There are signs that credit growth is at last starting to pick up. On a year-on-year (y-o-y) basis, credit growth as on 18 December stood at 11.3%, a rebound from the 9.8% y-o-y growth it had slowed to in early November. But that is just a statistical effect, the result of the lack of credit growth during the end of 2008 as a result of the panic around that time. It makes little sense to look at y-o-y numbers at the moment, because the data will be affected by the low base at the end of 2008.
Instead, we look at month-on-month numbers and find a respectable rise in non-food credit during November-December and a considerable rise from the very low level of credit offtake in September-October. As the chart shows, non-food credit growth between mid-November and mid-December was Rs39,338 crore, a 61% rise over the non-food credit growth from mid-October to mid-November, which was Rs24,365 crore. And that in turn was immeasurably better than the mere Rs1,816 crore rise between mid-September to mid-October.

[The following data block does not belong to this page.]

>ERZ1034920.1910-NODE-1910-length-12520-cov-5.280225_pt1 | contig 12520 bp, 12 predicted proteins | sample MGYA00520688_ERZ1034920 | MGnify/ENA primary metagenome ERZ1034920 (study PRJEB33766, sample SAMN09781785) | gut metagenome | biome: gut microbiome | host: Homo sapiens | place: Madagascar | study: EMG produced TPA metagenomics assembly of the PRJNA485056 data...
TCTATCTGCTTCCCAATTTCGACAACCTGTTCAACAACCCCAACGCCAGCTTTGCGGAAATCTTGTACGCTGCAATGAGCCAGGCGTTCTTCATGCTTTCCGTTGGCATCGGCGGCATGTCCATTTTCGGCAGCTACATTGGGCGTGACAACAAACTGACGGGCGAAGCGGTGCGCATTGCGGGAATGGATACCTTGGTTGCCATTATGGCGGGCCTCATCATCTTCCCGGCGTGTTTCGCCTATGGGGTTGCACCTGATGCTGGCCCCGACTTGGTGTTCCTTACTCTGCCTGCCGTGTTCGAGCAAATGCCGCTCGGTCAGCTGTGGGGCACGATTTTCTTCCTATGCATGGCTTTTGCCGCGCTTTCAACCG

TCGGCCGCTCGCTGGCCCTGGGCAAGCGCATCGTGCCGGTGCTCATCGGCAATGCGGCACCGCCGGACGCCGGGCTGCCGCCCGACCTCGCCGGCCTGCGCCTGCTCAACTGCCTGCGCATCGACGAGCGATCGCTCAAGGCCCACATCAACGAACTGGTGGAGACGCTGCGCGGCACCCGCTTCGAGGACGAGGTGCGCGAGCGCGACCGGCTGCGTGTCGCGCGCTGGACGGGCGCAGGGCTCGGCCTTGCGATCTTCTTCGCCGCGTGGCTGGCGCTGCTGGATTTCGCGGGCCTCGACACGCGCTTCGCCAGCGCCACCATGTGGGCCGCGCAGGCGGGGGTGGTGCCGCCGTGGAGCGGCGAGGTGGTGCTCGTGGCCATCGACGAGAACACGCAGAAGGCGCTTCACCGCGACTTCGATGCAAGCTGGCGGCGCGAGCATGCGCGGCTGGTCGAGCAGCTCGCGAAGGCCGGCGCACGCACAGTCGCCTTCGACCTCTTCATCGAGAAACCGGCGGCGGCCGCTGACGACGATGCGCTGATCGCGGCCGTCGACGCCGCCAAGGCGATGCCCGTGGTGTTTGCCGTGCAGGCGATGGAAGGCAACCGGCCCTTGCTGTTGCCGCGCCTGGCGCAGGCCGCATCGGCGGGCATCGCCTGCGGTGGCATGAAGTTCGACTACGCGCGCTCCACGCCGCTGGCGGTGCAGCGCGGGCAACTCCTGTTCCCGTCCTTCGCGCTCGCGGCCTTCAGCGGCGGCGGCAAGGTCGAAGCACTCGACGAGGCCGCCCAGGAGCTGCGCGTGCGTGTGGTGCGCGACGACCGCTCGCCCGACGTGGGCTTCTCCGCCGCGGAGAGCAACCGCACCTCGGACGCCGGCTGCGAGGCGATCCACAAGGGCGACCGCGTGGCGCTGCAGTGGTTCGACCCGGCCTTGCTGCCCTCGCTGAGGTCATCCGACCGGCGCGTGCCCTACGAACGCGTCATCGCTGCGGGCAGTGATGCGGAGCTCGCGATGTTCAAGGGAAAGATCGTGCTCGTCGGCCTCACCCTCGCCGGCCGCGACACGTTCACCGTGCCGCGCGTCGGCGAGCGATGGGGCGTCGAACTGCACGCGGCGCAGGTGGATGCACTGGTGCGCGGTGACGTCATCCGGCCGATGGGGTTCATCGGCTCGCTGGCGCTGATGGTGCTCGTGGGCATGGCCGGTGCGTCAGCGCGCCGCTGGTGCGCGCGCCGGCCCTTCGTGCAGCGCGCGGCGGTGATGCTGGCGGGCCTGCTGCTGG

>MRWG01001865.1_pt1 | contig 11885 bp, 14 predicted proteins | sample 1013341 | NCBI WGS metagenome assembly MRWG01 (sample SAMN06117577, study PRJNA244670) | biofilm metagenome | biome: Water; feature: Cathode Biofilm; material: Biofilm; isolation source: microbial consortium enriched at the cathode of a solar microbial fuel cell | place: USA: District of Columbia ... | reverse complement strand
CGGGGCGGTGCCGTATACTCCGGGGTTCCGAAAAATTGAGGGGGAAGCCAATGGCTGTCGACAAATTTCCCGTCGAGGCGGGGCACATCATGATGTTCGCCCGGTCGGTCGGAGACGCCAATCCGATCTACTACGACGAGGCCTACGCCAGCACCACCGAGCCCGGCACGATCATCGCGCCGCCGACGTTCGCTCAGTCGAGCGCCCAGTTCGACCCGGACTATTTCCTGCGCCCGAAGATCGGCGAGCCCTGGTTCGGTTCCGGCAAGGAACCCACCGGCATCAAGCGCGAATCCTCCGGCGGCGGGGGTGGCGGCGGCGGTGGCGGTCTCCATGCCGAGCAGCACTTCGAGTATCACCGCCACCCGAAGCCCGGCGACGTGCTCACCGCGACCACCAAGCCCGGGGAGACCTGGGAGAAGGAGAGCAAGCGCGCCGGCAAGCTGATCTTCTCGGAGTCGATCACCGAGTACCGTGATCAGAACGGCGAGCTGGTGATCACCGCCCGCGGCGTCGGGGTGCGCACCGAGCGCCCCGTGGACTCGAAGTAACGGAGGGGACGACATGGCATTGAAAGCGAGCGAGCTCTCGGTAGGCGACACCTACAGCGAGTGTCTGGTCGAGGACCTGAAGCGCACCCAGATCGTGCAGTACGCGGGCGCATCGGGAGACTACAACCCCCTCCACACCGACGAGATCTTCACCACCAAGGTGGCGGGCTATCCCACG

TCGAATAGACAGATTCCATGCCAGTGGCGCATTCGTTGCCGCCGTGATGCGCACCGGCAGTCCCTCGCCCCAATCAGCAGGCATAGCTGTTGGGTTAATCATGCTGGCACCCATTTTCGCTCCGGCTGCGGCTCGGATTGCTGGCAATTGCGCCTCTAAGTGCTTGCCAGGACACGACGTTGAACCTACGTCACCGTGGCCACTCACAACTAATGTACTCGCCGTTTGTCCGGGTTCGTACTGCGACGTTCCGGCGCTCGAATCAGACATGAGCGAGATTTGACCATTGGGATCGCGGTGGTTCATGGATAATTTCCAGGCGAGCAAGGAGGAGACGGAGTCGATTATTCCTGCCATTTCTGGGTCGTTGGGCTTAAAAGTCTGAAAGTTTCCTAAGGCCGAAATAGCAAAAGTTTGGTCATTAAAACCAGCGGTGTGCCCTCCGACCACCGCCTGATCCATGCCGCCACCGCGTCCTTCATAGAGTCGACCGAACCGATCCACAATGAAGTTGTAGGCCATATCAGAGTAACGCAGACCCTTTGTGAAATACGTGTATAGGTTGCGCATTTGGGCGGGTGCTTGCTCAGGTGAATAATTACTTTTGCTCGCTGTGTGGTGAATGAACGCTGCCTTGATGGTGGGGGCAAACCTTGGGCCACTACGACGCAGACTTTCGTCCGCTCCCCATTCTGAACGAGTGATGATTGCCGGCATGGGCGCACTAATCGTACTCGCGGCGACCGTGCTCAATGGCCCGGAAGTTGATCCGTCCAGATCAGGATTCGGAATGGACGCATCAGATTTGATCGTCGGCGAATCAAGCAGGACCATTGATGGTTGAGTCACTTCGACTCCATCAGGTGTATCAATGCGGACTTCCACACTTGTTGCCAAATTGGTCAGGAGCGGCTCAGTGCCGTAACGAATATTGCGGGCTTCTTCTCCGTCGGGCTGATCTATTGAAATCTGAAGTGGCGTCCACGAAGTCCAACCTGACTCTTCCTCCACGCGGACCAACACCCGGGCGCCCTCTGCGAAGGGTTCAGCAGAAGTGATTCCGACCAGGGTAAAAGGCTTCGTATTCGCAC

As we have mentioned before in these columns, credit growth is a lagging indicator. Nevertheless, it is important inasmuch as the lack of credit growth was being cited by the Reserve Bank of India (RBI) as one factor that cast some doubt about the robustness of the recovery. Nevertheless, it’s worth taking a look at credit growth during the same period of 2007 to gauge the strength of the recovery. It turns out that, between 23 November and 21 December 2007, non-food credit increased by Rs44,302 crore. In the earlier month between 21 October and 23 November 2007, non-food credit rose by Rs47,184 crore. So growth in non-food credit is still somewhat below the level reached two years ago.
It’s also worth noting that in spite of the rise in credit offtake, liquidity continues to be ample. The pick-up in credit growth, together with rising inflation and generous liquidity, could lead to RBI tightening rates sooner rather than later.
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